If you follow Google and keep a track of what it says, you may have definitely heard about its intention of switching to a mobile-first index. But if you have missed out on that, here are some key points about Google’s forthcoming switch to this kind of indexing.
Why has Google come up with a mobile-first index plan?
A majority of people are using their mobile devices and smartphones to search on Google. But, the ranking system of the search engine today still looks at the desktop version of a page’s content, which may or may not be the same as the mobile version, to evaluate its relevance to users. It is less likely that the content on both mobile and desktop versions be the same. This is when there are many issues faced. Mobile content generally has much lesser content than the desktop page. Therefore, when Google ranks a perfect desktop page on the first page and users are led to its mobile version, they see great disappointment as they don’t find what they expect there. Google’s algorithms are not evaluating the actual page that is seen by mobile searchers. The reason why publishers don’t include all the content from their desktop version on their mobile site is because they want to make their mobile site more streamlined. But, this results in great problems on the user’s front because they don’t get the content they are looking for.
What are the requirements for the mobile-first index plan?
- Google has said that the content not immediately visible to users on page load will not be counted for ranking, but keeping in mind the mobile user experience, Google has decided to rank content in dropdowns. So, you must be able to design your page in a way that it allows Google to see the content. Remember that if it is not in the rendered Document Object Model, Google won’t be able to see it.
- You must serve structured markup for both desktop and mobile versions. However, while adding structured data to a mobile site, avoid adding large amounts of markup that isn’t relevant to the specific content of each document. While markup doesn’t offer ranking benefits, it definitely alters the presentation of your content in SERPs and increases the chances of Google correctly interpreting the content on your pages.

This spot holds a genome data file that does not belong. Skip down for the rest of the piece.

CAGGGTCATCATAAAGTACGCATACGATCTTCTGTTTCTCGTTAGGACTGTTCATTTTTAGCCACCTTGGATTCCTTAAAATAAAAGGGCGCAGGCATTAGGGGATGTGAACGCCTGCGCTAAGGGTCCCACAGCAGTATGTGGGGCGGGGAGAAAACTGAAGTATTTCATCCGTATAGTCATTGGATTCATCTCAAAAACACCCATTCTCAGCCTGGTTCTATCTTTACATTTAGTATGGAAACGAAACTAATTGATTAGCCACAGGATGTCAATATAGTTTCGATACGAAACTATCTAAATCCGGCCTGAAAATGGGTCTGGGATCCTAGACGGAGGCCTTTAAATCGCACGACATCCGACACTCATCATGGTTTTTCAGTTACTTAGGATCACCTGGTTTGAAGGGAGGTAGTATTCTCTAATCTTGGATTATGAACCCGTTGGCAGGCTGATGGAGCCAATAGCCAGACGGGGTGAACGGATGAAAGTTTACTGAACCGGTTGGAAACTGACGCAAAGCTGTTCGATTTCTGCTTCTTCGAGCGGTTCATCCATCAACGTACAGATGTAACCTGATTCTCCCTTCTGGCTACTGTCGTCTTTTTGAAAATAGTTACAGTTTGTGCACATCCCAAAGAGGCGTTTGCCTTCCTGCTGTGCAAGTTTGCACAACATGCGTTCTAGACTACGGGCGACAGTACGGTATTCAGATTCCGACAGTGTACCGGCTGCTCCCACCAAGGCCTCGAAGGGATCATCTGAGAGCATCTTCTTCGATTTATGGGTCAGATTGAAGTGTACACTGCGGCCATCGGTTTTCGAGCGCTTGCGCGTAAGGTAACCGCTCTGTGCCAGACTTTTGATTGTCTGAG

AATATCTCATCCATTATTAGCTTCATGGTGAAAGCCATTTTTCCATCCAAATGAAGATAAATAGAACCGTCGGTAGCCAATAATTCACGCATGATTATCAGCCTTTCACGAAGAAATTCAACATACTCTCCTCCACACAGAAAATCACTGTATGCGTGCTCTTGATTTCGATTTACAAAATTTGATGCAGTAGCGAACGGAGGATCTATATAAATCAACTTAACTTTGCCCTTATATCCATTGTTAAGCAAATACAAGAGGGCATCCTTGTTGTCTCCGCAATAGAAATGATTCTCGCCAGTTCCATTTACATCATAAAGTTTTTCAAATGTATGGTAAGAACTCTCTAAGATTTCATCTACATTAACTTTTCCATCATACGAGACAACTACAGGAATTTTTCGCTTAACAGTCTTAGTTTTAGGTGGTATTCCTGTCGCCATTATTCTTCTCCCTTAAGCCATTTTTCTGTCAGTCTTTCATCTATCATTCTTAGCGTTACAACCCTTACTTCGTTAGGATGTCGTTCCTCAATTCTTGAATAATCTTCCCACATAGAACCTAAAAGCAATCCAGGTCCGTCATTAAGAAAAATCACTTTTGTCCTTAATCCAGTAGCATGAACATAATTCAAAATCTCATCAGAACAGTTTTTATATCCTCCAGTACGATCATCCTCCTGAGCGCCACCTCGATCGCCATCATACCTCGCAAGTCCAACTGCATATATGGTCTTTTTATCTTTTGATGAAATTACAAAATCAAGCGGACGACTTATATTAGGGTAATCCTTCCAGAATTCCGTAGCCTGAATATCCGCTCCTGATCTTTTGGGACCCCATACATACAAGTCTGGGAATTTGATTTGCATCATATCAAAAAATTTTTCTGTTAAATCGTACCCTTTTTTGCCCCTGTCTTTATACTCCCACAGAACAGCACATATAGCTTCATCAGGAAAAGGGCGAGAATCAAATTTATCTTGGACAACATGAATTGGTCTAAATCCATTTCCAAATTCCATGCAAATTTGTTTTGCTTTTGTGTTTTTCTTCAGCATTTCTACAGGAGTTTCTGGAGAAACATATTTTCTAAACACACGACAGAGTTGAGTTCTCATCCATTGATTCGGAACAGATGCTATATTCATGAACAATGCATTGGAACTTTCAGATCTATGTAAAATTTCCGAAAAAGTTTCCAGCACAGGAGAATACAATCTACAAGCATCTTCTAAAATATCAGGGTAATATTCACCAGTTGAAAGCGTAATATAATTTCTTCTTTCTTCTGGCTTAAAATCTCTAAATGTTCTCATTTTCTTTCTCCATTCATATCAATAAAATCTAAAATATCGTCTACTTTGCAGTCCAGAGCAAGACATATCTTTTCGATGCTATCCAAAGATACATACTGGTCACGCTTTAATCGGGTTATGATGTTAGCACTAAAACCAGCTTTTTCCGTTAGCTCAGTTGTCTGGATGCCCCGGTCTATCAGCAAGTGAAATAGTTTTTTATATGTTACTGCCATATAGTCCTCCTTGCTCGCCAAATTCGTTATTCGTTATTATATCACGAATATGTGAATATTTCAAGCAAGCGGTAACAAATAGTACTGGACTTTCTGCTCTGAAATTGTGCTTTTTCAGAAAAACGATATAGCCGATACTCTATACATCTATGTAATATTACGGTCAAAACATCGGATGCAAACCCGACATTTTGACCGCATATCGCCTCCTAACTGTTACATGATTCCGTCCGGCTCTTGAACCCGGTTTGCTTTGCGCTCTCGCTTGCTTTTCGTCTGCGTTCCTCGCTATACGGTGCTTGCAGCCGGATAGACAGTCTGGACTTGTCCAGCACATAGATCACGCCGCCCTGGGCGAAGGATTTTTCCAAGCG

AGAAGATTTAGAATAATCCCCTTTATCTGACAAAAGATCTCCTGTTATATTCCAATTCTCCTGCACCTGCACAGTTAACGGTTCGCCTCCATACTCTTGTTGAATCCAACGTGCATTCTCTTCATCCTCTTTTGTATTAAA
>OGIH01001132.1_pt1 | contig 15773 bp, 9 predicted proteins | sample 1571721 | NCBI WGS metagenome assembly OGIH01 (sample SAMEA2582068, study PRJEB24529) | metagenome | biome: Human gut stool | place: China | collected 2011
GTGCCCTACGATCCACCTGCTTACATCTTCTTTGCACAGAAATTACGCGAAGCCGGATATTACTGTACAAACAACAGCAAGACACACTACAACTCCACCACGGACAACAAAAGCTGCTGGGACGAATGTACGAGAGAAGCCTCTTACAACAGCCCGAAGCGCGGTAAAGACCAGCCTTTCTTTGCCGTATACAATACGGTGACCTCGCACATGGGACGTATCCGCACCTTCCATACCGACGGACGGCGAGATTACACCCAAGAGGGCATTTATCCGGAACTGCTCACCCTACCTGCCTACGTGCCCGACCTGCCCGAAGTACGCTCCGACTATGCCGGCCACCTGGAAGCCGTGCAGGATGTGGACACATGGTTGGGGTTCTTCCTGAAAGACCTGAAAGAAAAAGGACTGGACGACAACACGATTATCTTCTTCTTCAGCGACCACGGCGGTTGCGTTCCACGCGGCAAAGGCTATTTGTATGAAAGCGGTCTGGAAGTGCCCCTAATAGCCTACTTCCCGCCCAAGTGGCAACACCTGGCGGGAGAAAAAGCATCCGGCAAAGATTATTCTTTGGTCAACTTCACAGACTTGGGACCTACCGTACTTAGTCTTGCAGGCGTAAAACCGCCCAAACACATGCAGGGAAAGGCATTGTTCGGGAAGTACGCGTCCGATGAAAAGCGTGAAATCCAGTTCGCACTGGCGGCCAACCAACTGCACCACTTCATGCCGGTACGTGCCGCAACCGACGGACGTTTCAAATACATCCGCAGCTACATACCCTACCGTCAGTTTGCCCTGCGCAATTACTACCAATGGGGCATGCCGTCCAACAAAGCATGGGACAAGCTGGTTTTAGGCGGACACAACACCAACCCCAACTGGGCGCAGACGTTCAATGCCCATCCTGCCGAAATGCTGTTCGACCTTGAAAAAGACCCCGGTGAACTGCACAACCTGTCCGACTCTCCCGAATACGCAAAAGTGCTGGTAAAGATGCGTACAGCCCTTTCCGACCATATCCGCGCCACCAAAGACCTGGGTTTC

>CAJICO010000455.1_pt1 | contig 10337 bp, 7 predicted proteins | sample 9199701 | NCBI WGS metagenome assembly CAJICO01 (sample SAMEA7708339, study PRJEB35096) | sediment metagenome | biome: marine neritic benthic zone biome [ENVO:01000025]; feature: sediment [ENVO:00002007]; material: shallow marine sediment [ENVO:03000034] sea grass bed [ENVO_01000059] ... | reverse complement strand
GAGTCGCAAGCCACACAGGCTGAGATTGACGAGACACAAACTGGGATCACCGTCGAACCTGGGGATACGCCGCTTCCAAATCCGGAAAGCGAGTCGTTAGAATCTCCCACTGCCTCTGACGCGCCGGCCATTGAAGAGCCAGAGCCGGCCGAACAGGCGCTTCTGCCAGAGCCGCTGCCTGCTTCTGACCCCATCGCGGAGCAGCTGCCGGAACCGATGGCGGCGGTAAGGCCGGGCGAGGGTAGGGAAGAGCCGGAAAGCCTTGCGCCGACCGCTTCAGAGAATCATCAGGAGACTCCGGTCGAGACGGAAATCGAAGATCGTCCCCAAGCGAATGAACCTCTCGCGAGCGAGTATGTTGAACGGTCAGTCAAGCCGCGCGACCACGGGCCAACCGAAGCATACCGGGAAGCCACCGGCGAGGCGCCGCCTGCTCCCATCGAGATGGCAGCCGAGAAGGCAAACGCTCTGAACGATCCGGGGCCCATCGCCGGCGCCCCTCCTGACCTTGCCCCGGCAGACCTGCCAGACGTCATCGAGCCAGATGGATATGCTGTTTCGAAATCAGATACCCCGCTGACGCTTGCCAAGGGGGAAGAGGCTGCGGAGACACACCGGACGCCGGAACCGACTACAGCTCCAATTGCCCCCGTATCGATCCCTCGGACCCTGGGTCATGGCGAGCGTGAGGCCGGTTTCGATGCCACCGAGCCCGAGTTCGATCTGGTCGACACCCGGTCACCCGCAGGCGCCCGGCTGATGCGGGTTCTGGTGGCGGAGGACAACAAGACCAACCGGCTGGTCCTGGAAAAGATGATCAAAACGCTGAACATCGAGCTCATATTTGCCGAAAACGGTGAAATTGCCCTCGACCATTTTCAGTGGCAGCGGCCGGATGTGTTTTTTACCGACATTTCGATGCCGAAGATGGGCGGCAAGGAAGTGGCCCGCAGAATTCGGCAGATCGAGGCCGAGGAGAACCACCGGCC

- A responsive or dynamic serving site with equivalent markup and primary content present across both desktop and mobile doesn’t require any changes. Moreover, you don’t need to make any changes to the canonical links as these links will serve as guides to bring appropriate results to users searching on desktop or mobile.
Generally, designers who work upon creating a mobile site make their designs highly UX-centric. But, in the process other aspects of site design are left out. One of the examples is discoverability of content. Mobile sites provide a “Load More” button at the bottom of the page to provide navigation to the previous posts of a particular category. This results in click depths of pages going up to 200-300 clicks! Obviously, Google won’t be crawling that far to find content. The maximum it may go to would be 25-30 clicks from the home page. Because Google and the users won’t be going that far, those posts and the content present in them go completely invisible!
We are months away from the mobile-first index plan becoming a reality, but that doesn’t mean we keep waiting for it to strike. We must utilize this time to start working on the audit of our mobile site to see how it will match up when the switch occurs. So, get yourself ready in advance by hiring companies providing professional SEO services in Bangalore who can bring up the best ranking benefits for both your mobile and desktop sites.